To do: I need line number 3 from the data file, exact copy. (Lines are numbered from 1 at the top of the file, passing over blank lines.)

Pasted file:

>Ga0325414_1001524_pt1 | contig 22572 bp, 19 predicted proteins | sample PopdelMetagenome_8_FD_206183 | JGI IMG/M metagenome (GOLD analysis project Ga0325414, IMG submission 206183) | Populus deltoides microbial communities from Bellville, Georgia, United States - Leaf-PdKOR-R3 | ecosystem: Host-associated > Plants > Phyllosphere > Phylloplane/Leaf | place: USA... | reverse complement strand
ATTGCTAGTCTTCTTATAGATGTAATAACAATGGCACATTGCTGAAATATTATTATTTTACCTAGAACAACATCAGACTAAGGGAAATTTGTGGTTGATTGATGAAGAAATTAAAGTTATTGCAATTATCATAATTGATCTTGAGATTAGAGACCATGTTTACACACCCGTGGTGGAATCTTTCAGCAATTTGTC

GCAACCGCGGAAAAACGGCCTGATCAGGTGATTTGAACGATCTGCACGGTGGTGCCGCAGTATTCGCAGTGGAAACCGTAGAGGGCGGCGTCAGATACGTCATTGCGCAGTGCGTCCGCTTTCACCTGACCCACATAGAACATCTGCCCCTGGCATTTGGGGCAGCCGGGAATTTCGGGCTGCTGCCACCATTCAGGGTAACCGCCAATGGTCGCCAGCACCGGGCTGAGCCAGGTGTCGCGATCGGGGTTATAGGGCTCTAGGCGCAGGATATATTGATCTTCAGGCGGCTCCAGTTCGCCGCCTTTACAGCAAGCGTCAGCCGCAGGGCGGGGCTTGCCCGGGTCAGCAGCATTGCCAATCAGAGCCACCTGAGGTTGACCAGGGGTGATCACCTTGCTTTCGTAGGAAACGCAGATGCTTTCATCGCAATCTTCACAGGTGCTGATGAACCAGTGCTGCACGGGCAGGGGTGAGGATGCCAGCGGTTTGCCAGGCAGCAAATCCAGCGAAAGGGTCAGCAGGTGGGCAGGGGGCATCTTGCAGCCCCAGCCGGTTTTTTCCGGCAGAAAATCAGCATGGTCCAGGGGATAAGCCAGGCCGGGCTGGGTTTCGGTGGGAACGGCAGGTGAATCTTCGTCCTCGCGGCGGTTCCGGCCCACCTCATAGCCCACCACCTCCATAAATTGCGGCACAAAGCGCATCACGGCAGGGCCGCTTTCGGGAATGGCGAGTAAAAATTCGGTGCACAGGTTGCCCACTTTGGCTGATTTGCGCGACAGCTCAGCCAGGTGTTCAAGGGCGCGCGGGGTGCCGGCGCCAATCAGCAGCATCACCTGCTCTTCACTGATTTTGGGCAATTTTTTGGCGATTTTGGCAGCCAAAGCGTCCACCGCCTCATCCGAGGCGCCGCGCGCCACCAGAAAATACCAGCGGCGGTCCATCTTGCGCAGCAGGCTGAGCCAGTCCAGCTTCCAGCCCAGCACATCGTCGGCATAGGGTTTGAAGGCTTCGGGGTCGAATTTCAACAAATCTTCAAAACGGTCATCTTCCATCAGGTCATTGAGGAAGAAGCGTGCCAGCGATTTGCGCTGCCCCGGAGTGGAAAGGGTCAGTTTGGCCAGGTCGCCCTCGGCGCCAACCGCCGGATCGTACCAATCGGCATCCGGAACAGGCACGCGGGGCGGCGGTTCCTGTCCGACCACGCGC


GCAACCGCGGAAAAACGGCCTGATCAGGTGATTTGAACGATCTGCACGGTGGTGCCGCAGTATTCGCAGTGGAAACCGTAGAGGGCGGCGTCAGATACGTCATTGCGCAGTGCGTCCGCTTTCACCTGACCCACATAGAACATCTGCCCCTGGCATTTGGGGCAGCCGGGAATTTCGGGCTGCTGCCACCATTCAGGGTAACCGCCAATGGTCGCCAGCACCGGGCTGAGCCAGGTGTCGCGATCGGGGTTATAGGGCTCTAGGCGCAGGATATATTGATCTTCAGGCGGCTCCAGTTCGCCGCCTTTACAGCAAGCGTCAGCCGCAGGGCGGGGCTTGCCCGGGTCAGCAGCATTGCCAATCAGAGCCACCTGAGGTTGACCAGGGGTGATCACCTTGCTTTCGTAGGAAACGCAGATGCTTTCATCGCAATCTTCACAGGTGCTGATGAACCAGTGCTGCACGGGCAGGGGTGAGGATGCCAGCGGTTTGCCAGGCAGCAAATCCAGCGAAAGGGTCAGCAGGTGGGCAGGGGGCATCTTGCAGCCCCAGCCGGTTTTTTCCGGCAGAAAATCAGCATGGTCCAGGGGATAAGCCAGGCCGGGCTGGGTTTCGGTGGGAACGGCAGGTGAATCTTCGTCCTCGCGGCGGTTCCGGCCCACCTCATAGCCCACCACCTCCATAAATTGCGGCACAAAGCGCATCACGGCAGGGCCGCTTTCGGGAATGGCGAGTAAAAATTCGGTGCACAGGTTGCCCACTTTGGCTGATTTGCGCGACAGCTCAGCCAGGTGTTCAAGGGCGCGCGGGGTGCCGGCGCCAATCAGCAGCATCACCTGCTCTTCACTGATTTTGGGCAATTTTTTGGCGATTTTGGCAGCCAAAGCGTCCACCGCCTCATCCGAGGCGCCGCGCGCCACCAGAAAATACCAGCGGCGGTCCATCTTGCGCAGCAGGCTGAGCCAGTCCAGCTTCCAGCCCAGCACATCGTCGGCATAGGGTTTGAAGGCTTCGGGGTCGAATTTCAACAAATCTTCAAAACGGTCATCTTCCATCAGGTCATTGAGGAAGAAGCGTGCCAGCGATTTGCGCTGCCCCGGAGTGGAAAGGGTCAGTTTGGCCAGGTCGCCCTCGGCGCCAACCGCCGGATCGTACCAATCGGCATCCGGAACAGGCACGCGGGGCGGCGGTTCCTGTCCGACCACGCGC